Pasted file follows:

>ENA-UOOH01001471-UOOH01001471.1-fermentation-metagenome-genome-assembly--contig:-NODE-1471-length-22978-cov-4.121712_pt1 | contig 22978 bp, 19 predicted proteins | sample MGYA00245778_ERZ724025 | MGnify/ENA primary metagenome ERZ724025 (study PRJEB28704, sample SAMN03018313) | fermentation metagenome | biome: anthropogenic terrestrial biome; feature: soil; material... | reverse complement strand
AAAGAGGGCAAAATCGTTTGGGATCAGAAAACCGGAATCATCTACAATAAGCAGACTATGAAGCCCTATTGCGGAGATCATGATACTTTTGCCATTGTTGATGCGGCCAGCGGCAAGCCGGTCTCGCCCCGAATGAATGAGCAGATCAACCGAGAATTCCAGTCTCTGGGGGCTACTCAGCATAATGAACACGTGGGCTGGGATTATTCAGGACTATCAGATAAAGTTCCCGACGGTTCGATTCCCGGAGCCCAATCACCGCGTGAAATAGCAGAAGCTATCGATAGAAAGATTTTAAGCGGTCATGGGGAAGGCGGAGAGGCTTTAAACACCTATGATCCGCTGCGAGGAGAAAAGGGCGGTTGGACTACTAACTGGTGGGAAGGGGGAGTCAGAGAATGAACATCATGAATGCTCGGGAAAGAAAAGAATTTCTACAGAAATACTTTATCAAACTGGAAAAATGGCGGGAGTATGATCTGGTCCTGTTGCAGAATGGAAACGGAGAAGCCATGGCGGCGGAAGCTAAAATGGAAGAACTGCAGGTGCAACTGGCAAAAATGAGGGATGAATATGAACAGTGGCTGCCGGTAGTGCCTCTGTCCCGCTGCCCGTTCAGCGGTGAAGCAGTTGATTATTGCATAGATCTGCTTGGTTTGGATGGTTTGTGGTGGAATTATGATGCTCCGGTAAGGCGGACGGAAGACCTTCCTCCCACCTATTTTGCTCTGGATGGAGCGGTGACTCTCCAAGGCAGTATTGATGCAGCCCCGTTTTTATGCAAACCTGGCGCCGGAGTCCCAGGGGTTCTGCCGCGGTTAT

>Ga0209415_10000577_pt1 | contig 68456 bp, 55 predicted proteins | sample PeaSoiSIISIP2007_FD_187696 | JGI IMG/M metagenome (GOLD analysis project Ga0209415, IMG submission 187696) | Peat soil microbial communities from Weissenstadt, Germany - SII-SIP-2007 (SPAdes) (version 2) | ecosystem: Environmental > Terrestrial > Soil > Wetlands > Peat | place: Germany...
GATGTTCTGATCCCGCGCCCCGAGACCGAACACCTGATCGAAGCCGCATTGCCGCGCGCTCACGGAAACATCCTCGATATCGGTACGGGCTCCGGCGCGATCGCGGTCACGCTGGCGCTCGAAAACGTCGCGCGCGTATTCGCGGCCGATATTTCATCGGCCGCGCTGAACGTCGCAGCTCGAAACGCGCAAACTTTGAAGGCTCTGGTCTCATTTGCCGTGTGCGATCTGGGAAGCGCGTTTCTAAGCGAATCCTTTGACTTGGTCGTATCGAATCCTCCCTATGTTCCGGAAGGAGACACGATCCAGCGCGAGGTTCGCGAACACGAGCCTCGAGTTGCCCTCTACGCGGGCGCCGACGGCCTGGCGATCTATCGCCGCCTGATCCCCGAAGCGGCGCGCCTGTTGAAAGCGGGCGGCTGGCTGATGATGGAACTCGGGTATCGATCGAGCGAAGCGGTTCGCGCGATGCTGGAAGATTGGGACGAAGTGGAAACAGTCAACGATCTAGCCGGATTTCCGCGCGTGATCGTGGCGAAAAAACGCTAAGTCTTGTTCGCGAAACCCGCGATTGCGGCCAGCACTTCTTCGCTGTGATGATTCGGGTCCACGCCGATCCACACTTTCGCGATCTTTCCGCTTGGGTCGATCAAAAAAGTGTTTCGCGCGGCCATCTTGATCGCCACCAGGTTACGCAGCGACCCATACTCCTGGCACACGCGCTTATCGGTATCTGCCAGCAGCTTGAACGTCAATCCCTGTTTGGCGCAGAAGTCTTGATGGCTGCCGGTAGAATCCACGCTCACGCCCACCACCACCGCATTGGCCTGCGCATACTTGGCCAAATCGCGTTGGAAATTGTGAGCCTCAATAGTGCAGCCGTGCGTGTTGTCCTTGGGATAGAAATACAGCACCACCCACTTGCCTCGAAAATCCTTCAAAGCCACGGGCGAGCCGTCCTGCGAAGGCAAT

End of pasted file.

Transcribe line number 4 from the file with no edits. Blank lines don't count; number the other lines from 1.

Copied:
GATGTTCTGATCCCGCGCCCCGAGACCGAACACCTGATCGAAGCCGCATTGCCGCGCGCTCACGGAAACATCCTCGATATCGGTACGGGCTCCGGCGCGATCGCGGTCACGCTGGCGCTCGAAAACGTCGCGCGCGTATTCGCGGCCGATATTTCATCGGCCGCGCTGAACGTCGCAGCTCGAAACGCGCAAACTTTGAAGGCTCTGGTCTCATTTGCCGTGTGCGATCTGGGAAGCGCGTTTCTAAGCGAATCCTTTGACTTGGTCGTATCGAATCCTCCCTATGTTCCGGAAGGAGACACGATCCAGCGCGAGGTTCGCGAACACGAGCCTCGAGTTGCCCTCTACGCGGGCGCCGACGGCCTGGCGATCTATCGCCGCCTGATCCCCGAAGCGGCGCGCCTGTTGAAAGCGGGCGGCTGGCTGATGATGGAACTCGGGTATCGATCGAGCGAAGCGGTTCGCGCGATGCTGGAAGATTGGGACGAAGTGGAAACAGTCAACGATCTAGCCGGATTTCCGCGCGTGATCGTGGCGAAAAAACGCTAAGTCTTGTTCGCGAAACCCGCGATTGCGGCCAGCACTTCTTCGCTGTGATGATTCGGGTCCACGCCGATCCACACTTTCGCGATCTTTCCGCTTGGGTCGATCAAAAAAGTGTTTCGCGCGGCCATCTTGATCGCCACCAGGTTACGCAGCGACCCATACTCCTGGCACACGCGCTTATCGGTATCTGCCAGCAGCTTGAACGTCAATCCCTGTTTGGCGCAGAAGTCTTGATGGCTGCCGGTAGAATCCACGCTCACGCCCACCACCACCGCATTGGCCTGCGCATACTTGGCCAAATCGCGTTGGAAATTGTGAGCCTCAATAGTGCAGCCGTGCGTGTTGTCCTTGGGATAGAAATACAGCACCACCCACTTGCCTCGAAAATCCTTCAAAGCCACGGGCGAGCCGTCCTGCGAAGGCAAT